Joe Biden's Approval Rating Remains Low As He Fights to Save Spending Bills

With his approval rating hitting an all-time low on Friday, President Joe Biden's popularity remains in the doldrums as he struggles to pass two spending bills on Capitol Hill that are key to his agenda.

According to a poll-of-polls by data website FiveThirtyEight, on Monday, Biden had an approval rating of 43.5 percent and a disapproval rating of 50.6 percent.

At the beginning of his presidency, Biden's aggregate approval rating was 53 percent and disapproval was 36 percent, according to the website.

On Friday, the Democratic president's approval rating sunk to a new low of 43.4 percent, and disapproval reached an all-time high of 50.7 percent.

But since the United States' botched withdrawal from Afghanistan in August, which also saw the deaths of 160 Afghans and 13 American service members in a terror attack, Biden has seen his approval ratings plummet.

The ongoing coronavirus pandemic and the United States' high numbers of virus cases despite wide vaccine coverage may also be contributing to Biden's lowering popularity.

A poll of 2,054 adults conducted between October 6 and 8 from YouGov suggests that Biden's handling of the economy, immigration, infrastructure and climate change may also be among the reasons why he is losing popularity.

The majority of respondents in the survey disapproved of the way he was handling all of those areas, with the highest disapproval being immigration (66 percent), followed by Afghanistan (63 percent). The prospect of inflation and prolonged supply chain issues also are weighing on consumers' minds, a CNBC All-America Economic Survey found on October 21.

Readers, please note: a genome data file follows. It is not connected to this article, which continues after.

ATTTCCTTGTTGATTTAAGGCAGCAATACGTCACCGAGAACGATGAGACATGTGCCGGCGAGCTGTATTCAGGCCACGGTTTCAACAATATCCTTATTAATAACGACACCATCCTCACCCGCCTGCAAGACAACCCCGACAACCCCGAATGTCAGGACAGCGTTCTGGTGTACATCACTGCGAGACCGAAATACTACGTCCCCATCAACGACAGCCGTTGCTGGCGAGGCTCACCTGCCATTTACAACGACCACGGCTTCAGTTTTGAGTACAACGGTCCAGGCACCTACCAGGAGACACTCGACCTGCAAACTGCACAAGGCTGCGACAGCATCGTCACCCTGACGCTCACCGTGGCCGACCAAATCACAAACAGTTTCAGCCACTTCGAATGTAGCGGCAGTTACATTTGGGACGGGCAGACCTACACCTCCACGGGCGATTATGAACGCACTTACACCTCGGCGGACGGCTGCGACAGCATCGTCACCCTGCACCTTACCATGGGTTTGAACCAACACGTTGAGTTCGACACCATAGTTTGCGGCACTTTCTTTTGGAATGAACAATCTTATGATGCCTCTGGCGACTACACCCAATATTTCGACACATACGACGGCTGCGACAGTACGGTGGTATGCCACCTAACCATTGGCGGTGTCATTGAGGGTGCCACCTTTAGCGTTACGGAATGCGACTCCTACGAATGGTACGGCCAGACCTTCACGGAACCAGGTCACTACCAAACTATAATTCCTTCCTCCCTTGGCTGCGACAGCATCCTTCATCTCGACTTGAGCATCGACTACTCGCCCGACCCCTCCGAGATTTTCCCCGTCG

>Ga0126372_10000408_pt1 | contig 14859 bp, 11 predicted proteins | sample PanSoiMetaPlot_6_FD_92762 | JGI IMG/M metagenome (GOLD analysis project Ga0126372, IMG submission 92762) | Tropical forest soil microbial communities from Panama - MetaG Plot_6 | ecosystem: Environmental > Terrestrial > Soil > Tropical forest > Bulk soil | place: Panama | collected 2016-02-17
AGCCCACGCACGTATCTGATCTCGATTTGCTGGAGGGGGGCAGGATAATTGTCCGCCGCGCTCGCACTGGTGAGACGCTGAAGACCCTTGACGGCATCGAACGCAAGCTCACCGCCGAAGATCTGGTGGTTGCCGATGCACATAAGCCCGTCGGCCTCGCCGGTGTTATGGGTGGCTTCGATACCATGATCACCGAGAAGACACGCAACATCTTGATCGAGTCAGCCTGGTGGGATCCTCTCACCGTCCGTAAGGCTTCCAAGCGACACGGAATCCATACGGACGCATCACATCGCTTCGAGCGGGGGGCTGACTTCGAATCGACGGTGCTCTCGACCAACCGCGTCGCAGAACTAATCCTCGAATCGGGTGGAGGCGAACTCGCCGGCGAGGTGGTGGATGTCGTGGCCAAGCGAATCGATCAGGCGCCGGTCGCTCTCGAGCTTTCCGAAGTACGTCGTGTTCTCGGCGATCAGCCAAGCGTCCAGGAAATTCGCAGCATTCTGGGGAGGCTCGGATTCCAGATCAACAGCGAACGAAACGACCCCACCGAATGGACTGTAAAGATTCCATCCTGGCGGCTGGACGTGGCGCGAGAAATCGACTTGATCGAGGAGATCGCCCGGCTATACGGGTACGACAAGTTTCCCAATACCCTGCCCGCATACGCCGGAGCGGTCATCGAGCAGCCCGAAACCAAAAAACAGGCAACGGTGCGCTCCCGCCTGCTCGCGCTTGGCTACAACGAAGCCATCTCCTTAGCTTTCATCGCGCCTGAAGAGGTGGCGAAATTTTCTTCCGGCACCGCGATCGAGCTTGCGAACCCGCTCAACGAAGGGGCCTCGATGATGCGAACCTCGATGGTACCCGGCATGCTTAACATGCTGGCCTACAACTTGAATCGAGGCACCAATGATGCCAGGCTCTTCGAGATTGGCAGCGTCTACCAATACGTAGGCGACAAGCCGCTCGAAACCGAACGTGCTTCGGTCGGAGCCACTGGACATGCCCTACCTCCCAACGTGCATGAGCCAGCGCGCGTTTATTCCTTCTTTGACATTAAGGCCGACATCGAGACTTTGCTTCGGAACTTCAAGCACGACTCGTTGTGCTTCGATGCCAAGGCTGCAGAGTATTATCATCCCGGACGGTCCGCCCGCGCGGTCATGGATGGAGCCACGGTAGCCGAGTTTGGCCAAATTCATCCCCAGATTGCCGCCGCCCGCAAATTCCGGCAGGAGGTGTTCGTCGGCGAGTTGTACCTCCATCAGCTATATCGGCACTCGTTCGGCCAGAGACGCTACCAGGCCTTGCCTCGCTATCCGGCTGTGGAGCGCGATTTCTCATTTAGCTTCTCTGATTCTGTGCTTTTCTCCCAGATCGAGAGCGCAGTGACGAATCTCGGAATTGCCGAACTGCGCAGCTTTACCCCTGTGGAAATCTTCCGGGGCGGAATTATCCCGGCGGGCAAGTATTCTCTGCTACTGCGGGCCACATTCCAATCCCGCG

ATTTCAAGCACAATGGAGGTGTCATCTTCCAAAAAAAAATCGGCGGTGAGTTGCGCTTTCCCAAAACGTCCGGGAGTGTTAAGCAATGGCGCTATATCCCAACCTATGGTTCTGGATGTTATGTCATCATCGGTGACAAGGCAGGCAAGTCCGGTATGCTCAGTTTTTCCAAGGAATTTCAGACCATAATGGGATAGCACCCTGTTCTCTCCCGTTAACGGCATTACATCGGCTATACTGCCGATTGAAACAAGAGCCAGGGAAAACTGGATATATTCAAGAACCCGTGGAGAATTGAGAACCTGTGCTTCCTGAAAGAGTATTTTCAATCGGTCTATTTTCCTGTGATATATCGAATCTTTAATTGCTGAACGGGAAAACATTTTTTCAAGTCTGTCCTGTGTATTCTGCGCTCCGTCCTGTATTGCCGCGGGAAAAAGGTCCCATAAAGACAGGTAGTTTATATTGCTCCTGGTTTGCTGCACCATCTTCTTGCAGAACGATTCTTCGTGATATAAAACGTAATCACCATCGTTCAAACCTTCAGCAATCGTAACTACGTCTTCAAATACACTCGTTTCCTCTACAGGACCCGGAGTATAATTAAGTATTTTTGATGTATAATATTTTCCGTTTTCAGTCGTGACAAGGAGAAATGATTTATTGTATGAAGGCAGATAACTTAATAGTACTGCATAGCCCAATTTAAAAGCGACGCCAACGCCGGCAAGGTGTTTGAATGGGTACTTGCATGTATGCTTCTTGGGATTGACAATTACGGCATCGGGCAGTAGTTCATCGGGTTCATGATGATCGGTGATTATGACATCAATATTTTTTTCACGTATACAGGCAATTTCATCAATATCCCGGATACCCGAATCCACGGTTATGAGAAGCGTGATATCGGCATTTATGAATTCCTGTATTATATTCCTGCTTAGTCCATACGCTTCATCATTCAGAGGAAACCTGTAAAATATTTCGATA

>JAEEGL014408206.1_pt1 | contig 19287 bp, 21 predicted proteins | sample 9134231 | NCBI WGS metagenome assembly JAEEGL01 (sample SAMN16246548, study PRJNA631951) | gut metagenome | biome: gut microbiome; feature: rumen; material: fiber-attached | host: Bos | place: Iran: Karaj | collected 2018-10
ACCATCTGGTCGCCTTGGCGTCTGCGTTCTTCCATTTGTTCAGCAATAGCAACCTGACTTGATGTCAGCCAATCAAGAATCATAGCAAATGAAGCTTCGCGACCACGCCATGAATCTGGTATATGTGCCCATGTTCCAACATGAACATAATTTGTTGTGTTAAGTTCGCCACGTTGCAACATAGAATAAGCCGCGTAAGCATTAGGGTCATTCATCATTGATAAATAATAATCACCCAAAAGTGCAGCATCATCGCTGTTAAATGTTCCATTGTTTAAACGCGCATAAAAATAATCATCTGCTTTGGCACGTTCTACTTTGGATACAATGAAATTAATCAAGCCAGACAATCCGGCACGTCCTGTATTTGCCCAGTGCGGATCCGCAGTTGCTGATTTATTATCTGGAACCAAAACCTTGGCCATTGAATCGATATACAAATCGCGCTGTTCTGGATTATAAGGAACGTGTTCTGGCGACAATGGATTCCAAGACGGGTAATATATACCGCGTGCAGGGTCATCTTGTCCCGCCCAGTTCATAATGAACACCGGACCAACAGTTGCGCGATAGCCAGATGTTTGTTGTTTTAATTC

Now, Biden faces the domestic challenge of passing a $1 trillion infrastructure and multi-trillion-dollar domestic spending bill, which includes investments in child and health care, as well as climate change measures.

The Biden administration and senior Democrats had intended to pass the legislation by the end of September, but that failed due to an impasse between moderate and progressive Democrats in Congress. Some progressives have said they will not vote through the bill unless it's passed in tandem with the larger spending bill.

On Sunday, House Speaker Nancy Pelosi said Democrats plan to reach an agreement on the spending bill and pass the infrastructure bill this week.

"Are you saying in the next week there will be an agreement on the social safety net bill and you will also vote for the bipartisan infrastructure bill?" asked CNN host Jake Tapper asked Pelosi.

"That's the plan," she said. "I think we're pretty much there now. It's just the language of it. 90 percent of the bill is agreed to and written."

Senate Majority Leader Chuck Schumer, Senator Joe Manchin and President Biden will soon meet to finalize the Build Back Better Bill, she added.

Although some Democrats are upbeat that a deal will be struck soon, this week will be critical for the Biden administration, as it seeks to bridge Democratic divides before the COP26, the UN climate conference in Glasgow that begins on October 31. If Biden is unable to pass the bills before October 28, when he travels to the summit, his popularity may continue to fall, as internal party rifts reveal a president who is unable to deliver on his promises.

Joe and Jill Biden
U.S. President Joe Biden walks with first lady Jill Biden prior to a Marine One departure for Baltimore, Maryland, October 21, 2021 at the White House in Washington, D.C. President Biden has seen his popularity wane as he struggles to pass two key spending bills on Capitol Hill. Alex Wong/Getty

UPDATE 10/25/21 12:00 p.m. ET: This article has been updated to include additional information.